It's just to bad that until that happens, any New Zealander suffering from some nasty incurable disease that may or may not kill you, but certainly will give you a future of pain, indignity and despair, will just have to take care of themselves.

Comments (11)

by Lee Churchman on February 07, 2015
Lee Churchman

I'd love to have that witch law here. 

by Cushla McKinney on February 08, 2015
Cushla McKinney

While I agree in principle, I think the devil will be in the detail. What about patient who may or may not be competent and for whom treatment is withheld on the grounds of treatment futility. Would/should it be legal to hasten their death, especially if they express a desire for assistance? Several women I know have been allowed to die because chronic anorexia (and the available treatment for it)  rendered their lives intolerable and it was been decided further treatment is unlikely to be successful, and I'm sure there are other examples, especially in the area of mental health. I have strong views on the subject because I could potentially have found myself in the same position as my friends, (I would probably have satisfied the prerequisite criteria had I not been in another country when I finally received effective compulsory treatment, but I would be interested in your thoughts on the matter.

by Cushla McKinney on February 08, 2015
Cushla McKinney

I also apologise if my post above is inappropriate and please take it down if you think it is likely to cause offence.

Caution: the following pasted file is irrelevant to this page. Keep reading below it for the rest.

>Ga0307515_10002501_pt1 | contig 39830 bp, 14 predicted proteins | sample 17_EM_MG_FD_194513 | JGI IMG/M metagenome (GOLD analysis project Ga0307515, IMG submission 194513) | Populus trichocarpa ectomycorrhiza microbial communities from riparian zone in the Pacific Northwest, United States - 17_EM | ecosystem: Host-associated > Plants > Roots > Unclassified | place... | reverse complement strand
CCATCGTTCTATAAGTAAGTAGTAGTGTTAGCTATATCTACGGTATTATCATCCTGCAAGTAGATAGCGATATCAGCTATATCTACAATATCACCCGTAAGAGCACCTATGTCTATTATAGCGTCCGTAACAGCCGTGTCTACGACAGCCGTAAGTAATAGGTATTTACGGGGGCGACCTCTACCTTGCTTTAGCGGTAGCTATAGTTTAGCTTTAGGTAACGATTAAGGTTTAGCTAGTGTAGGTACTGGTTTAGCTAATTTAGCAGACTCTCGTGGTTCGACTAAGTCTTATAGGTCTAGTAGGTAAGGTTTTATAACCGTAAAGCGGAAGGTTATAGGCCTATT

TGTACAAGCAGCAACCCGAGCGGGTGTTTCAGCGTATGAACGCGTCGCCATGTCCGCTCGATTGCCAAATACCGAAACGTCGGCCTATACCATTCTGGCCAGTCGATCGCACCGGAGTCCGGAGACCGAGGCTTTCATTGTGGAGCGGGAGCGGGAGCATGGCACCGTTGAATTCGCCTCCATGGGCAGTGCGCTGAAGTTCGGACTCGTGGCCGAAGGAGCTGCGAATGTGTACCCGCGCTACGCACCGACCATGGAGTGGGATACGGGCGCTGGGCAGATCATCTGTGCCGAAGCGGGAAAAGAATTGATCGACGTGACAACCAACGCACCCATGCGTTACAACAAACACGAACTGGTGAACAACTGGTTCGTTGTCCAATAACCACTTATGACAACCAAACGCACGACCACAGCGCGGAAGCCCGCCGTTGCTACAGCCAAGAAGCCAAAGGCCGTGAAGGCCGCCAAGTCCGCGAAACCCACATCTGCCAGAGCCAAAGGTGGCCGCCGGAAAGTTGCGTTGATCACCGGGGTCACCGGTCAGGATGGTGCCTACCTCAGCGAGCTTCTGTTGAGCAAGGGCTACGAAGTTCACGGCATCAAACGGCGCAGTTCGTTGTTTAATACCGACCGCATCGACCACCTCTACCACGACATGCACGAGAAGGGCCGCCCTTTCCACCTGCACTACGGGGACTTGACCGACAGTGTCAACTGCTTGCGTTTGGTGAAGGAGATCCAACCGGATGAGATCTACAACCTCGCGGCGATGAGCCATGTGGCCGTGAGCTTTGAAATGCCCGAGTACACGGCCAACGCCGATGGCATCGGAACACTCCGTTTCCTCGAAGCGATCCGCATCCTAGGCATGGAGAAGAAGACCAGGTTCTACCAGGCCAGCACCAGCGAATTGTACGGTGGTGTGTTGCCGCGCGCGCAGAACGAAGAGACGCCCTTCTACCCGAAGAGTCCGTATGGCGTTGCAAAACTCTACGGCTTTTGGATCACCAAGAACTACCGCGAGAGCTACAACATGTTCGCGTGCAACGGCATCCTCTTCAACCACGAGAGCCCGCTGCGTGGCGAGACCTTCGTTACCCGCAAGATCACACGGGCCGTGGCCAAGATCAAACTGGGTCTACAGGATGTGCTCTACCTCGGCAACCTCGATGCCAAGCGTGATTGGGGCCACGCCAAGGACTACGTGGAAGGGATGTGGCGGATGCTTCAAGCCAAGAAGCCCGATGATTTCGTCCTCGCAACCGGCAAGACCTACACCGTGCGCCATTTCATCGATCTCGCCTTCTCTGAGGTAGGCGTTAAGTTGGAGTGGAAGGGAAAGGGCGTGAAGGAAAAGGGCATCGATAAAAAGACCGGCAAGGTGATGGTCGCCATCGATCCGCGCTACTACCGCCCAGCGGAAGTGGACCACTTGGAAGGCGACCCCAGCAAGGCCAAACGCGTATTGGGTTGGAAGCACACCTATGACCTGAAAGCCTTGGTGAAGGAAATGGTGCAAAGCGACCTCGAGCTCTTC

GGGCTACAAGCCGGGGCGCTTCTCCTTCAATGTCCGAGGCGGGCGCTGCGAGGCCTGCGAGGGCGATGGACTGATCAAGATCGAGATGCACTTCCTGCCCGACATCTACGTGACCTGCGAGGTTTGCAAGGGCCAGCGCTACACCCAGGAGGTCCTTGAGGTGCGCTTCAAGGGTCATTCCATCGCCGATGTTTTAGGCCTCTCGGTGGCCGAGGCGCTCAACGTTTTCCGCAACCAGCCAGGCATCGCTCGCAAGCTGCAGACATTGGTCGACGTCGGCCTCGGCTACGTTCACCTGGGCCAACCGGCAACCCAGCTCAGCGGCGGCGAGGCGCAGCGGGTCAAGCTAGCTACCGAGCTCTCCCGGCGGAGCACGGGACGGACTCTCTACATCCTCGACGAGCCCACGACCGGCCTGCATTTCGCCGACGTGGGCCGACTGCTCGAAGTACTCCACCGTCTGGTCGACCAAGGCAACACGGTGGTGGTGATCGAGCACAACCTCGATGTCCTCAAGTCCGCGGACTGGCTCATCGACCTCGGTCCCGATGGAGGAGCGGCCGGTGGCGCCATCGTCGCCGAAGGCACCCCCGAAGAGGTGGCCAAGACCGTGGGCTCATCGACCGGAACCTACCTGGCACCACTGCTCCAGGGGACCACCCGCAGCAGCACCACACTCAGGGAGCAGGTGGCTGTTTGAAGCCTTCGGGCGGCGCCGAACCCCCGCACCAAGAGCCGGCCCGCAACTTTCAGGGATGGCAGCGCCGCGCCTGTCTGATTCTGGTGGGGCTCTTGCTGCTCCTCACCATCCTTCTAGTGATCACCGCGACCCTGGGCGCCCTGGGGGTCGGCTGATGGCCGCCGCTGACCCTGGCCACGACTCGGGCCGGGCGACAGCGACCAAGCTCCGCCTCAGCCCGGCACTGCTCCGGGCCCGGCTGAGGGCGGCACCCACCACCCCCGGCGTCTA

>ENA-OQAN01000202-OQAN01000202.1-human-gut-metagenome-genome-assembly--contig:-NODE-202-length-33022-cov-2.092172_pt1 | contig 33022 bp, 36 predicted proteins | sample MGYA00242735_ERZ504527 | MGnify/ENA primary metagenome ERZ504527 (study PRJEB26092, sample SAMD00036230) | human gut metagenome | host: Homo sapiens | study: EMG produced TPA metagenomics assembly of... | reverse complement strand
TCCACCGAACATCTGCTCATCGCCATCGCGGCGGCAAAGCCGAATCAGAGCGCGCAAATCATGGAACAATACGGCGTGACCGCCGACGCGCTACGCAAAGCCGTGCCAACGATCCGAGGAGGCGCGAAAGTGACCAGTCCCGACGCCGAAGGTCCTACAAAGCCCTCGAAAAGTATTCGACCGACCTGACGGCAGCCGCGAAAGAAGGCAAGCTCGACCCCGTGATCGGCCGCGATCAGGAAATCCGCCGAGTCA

by Colin Gavaghan on February 08, 2015
Colin Gavaghan

Cushla's point is an important one - ascertaining the competence of candidates for assisted suicide is very important and inherently challenging. I'm not sure, though, that it's any more important or more challenging than the decisions we already face. As Andrew notes at they start, competent patients can already choose to die by declining life-prolonging treatment. This will frequently involve difficult decisions as to whether the patient is indeed competent. I'm not sure I see why it would be any more difficult to make such a decision in the content of 'active' assistance.


by Megan Pledger on February 09, 2015
Megan Pledger

It will be interesting if the doctors get on board with that.  Or if they resist due to it being the opposite of their professional purpose.

by Stewart Hawkins on February 09, 2015
Stewart Hawkins

There are plenty of doctors willing to help patients die. I have come across hundreds of elderly people in my career who have told me they would like to die. I accept this is not quite the same as actually asking someone who is empowered to kill but most if not all of these people have been genuine and tired of life and the torment that age brings.